HiPiler - Visual Exploration of Genome Interaction Matrices with Interactive Small Multiples by Harvard University
Imagine having to explore, compare, and organize hundreds to thousands of small regions in one or more large images or visualizations. For example, how would you assess the typical look and topology of beaches around the world in Google Maps? Biologists experience this challenge when studying the 3D structure of the genome. The structure is visualized as a heatmap matrix of 3 by 3 million rows and columns and contains several thousand small patterns that are of interest to the analyst. HiPiler is a web-based tool that addresses this challenge by separating hundreds to thousands of small regions of interest from the original matrix and letting the analyst interactively explore thumbnails of these separated regions, called snippets. Snippets can be arranged, aggregated, and compared manually or automatically along computationally-derived data attributes. Snippets can be laid out in one or two dimensions using data attributes such as size or noisiness or derived attributes like confidence scores from the algorithm that identified the patterns in the first place. To scale to thousands of snippets the user can manually or automatically aggregate snippets into piles that display a statistical aggregate, e.g., an 'average' pattern, along with previews of the grouped snippets. In a way, HiPiler is augmenting human abilities to organize items with data-driven tools to handle exploration and visual pattern search for many regions in the context of a huge image. This enables biologists to evaluate the performance of pattern detection algorithms, remove outliers and noise, and assess the variance across pattern types to identify subgroups of pattern. These abilities allow for fast and interactively testing of hypotheses, which is highly important as a lack of ground truth data requires biologists to visually make sense and evaluate findings with their eyes.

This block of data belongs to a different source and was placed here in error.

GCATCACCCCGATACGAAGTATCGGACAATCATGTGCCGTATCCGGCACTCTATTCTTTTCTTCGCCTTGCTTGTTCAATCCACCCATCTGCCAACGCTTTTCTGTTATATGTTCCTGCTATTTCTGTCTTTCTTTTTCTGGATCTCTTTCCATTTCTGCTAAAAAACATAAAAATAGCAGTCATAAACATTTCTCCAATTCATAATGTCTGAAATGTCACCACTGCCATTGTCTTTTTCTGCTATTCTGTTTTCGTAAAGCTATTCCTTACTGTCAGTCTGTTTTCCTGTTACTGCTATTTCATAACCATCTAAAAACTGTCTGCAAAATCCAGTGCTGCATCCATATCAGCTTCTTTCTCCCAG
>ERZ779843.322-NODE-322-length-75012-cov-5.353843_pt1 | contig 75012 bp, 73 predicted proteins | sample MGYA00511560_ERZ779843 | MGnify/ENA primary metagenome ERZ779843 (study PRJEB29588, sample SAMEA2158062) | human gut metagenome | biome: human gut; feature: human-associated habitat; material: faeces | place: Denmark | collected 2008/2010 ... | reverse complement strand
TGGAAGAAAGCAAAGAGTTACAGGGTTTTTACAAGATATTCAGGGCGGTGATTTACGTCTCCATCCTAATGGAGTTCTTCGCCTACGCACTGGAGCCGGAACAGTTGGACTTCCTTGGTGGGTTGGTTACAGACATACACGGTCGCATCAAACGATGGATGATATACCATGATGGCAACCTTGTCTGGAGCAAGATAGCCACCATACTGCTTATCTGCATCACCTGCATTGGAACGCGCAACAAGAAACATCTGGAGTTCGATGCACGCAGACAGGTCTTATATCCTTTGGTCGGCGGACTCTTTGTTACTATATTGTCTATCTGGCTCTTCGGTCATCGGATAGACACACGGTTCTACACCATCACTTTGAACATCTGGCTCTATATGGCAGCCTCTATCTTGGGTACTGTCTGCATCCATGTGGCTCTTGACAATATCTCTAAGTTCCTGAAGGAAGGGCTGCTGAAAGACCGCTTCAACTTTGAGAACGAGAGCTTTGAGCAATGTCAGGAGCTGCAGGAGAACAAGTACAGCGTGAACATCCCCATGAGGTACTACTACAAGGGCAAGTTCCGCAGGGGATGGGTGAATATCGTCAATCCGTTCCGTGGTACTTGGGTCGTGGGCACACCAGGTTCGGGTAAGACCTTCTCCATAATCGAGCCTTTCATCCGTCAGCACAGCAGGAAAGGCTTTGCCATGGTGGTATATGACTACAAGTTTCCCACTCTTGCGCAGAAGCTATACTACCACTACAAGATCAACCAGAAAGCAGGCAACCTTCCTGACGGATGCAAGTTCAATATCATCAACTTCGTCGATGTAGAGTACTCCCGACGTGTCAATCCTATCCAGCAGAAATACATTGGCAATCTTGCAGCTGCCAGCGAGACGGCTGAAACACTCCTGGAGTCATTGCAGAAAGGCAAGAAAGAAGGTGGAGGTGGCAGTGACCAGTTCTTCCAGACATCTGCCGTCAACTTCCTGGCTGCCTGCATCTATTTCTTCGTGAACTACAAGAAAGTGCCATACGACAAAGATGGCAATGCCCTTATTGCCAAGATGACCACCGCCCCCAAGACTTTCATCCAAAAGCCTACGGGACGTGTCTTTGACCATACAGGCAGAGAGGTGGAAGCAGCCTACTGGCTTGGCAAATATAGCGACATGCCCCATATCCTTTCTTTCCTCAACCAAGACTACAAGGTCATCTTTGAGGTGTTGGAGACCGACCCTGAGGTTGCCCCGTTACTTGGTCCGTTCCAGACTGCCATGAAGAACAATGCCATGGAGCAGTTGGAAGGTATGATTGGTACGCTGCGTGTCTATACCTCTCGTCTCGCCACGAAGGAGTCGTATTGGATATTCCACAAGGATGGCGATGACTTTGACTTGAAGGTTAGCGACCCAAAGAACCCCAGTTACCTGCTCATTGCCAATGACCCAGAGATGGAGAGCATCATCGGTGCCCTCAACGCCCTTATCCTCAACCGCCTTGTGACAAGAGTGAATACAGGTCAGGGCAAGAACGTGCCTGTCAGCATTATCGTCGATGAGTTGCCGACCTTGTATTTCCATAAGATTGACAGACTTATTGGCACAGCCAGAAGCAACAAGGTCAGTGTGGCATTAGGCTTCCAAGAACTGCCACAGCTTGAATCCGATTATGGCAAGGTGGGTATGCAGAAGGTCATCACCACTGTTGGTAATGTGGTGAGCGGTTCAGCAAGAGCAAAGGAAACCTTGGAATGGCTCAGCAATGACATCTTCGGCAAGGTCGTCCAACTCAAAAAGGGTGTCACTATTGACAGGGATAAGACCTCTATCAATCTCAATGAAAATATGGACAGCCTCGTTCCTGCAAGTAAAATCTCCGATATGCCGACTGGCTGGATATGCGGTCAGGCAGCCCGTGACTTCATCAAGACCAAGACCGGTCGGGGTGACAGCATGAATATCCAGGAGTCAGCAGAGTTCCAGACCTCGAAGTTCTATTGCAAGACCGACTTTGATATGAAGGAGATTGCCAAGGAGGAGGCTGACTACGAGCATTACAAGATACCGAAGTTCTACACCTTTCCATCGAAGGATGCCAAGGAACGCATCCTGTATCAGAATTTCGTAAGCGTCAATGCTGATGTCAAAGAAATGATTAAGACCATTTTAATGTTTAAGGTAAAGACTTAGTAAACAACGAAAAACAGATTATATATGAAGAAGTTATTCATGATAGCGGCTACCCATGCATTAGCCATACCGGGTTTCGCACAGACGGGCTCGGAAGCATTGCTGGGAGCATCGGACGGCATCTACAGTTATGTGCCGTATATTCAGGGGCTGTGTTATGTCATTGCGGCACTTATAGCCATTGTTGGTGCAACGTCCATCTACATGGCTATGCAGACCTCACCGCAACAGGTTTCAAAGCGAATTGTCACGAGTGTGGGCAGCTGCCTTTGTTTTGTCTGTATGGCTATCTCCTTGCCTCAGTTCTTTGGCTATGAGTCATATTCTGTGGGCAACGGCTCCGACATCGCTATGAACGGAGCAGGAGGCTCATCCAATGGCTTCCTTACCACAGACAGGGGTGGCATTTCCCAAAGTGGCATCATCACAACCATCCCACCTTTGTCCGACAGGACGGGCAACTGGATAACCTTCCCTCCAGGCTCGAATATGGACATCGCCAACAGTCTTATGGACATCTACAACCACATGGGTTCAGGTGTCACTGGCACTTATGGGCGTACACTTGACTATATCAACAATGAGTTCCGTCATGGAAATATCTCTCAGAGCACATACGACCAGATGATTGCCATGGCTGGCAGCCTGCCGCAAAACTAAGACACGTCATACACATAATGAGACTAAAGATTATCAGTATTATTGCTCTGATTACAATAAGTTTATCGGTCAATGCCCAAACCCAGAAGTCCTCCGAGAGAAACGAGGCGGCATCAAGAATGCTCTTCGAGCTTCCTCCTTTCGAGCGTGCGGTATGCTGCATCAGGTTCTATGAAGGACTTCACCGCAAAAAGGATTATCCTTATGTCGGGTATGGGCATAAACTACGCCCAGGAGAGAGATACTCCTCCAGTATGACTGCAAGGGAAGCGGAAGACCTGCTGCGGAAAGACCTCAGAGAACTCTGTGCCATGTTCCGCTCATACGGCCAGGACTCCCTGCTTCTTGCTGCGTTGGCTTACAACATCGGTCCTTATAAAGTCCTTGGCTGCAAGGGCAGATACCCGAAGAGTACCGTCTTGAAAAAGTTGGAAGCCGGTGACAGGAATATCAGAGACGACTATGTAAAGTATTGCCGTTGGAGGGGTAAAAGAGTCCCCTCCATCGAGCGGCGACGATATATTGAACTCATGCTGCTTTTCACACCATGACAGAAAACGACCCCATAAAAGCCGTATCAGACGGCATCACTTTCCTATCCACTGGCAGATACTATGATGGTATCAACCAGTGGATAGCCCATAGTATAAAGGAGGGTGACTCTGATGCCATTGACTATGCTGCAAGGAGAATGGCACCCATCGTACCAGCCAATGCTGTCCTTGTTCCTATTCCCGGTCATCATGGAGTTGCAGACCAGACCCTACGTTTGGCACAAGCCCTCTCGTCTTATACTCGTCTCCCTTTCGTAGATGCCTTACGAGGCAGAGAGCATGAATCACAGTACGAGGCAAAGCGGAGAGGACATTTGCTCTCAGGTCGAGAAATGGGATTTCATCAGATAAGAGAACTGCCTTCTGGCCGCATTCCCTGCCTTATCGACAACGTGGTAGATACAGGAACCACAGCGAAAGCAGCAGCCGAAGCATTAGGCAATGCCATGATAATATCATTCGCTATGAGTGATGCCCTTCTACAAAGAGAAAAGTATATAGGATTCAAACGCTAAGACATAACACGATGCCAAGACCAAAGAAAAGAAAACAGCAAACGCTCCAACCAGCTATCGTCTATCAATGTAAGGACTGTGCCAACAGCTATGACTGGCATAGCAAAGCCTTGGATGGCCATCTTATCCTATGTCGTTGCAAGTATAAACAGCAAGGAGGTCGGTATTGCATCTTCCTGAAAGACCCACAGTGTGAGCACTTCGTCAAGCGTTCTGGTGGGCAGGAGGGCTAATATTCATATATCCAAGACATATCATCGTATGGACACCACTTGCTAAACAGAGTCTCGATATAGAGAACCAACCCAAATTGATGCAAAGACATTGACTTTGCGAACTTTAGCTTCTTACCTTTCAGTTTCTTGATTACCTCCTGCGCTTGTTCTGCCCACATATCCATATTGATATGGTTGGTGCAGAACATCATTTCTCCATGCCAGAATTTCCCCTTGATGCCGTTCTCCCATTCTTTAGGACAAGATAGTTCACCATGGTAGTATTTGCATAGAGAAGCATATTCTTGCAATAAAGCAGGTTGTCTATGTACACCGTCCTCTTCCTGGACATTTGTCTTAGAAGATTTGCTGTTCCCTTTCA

CreditsFritz Lekschas (Lead, Harvard University) Benjamin Bach (Design Support, University of Edinburgh) Peter Kerpedjiev (Engineering Support, Harvard Medical School) Nils Gehlenborg (Advisor, Harvard Medical School) Hanspeter Pfister (Advisor, Harvard University)